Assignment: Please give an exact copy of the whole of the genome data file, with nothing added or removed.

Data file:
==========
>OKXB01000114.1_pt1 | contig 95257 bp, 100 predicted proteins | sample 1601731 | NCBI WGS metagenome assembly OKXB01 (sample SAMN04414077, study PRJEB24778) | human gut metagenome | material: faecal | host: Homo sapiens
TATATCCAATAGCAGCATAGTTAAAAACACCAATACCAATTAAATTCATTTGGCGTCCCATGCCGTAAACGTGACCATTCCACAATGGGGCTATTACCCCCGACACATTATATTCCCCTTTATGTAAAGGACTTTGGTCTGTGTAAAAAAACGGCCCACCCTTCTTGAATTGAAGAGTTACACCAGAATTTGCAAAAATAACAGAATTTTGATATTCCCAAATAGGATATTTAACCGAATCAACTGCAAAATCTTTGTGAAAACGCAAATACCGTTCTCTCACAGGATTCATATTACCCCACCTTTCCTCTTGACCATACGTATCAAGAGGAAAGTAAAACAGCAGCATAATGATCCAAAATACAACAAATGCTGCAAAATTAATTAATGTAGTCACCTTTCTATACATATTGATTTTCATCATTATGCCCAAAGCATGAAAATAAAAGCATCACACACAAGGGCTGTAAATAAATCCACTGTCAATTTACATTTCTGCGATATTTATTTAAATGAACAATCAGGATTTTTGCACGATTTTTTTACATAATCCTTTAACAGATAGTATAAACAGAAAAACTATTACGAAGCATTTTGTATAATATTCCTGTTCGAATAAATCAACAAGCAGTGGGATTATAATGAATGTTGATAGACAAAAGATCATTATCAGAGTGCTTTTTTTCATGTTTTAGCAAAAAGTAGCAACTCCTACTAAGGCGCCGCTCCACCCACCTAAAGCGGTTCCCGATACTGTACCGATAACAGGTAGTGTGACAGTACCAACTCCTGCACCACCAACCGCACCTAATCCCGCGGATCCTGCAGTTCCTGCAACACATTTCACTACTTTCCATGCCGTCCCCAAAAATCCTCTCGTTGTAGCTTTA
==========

>OKXB01000114.1_pt1 | contig 95257 bp, 100 predicted proteins | sample 1601731 | NCBI WGS metagenome assembly OKXB01 (sample SAMN04414077, study PRJEB24778) | human gut metagenome | material: faecal | host: Homo sapiens
TATATCCAATAGCAGCATAGTTAAAAACACCAATACCAATTAAATTCATTTGGCGTCCCATGCCGTAAACGTGACCATTCCACAATGGGGCTATTACCCCCGACACATTATATTCCCCTTTATGTAAAGGACTTTGGTCTGTGTAAAAAAACGGCCCACCCTTCTTGAATTGAAGAGTTACACCAGAATTTGCAAAAATAACAGAATTTTGATATTCCCAAATAGGATATTTAACCGAATCAACTGCAAAATCTTTGTGAAAACGCAAATACCGTTCTCTCACAGGATTCATATTACCCCACCTTTCCTCTTGACCATACGTATCAAGAGGAAAGTAAAACAGCAGCATAATGATCCAAAATACAACAAATGCTGCAAAATTAATTAATGTAGTCACCTTTCTATACATATTGATTTTCATCATTATGCCCAAAGCATGAAAATAAAAGCATCACACACAAGGGCTGTAAATAAATCCACTGTCAATTTACATTTCTGCGATATTTATTTAAATGAACAATCAGGATTTTTGCACGATTTTTTTACATAATCCTTTAACAGATAGTATAAACAGAAAAACTATTACGAAGCATTTTGTATAATATTCCTGTTCGAATAAATCAACAAGCAGTGGGATTATAATGAATGTTGATAGACAAAAGATCATTATCAGAGTGCTTTTTTTCATGTTTTAGCAAAAAGTAGCAACTCCTACTAAGGCGCCGCTCCACCCACCTAAAGCGGTTCCCGATACTGTACCGATAACAGGTAGTGTGACAGTACCAACTCCTGCACCACCAACCGCACCTAATCCCGCGGATCCTGCAGTTCCTGCAACACATTTCACTACTTTCCATGCCGTCCCCAAAAATCCTCTCGTTGTAGCTTTA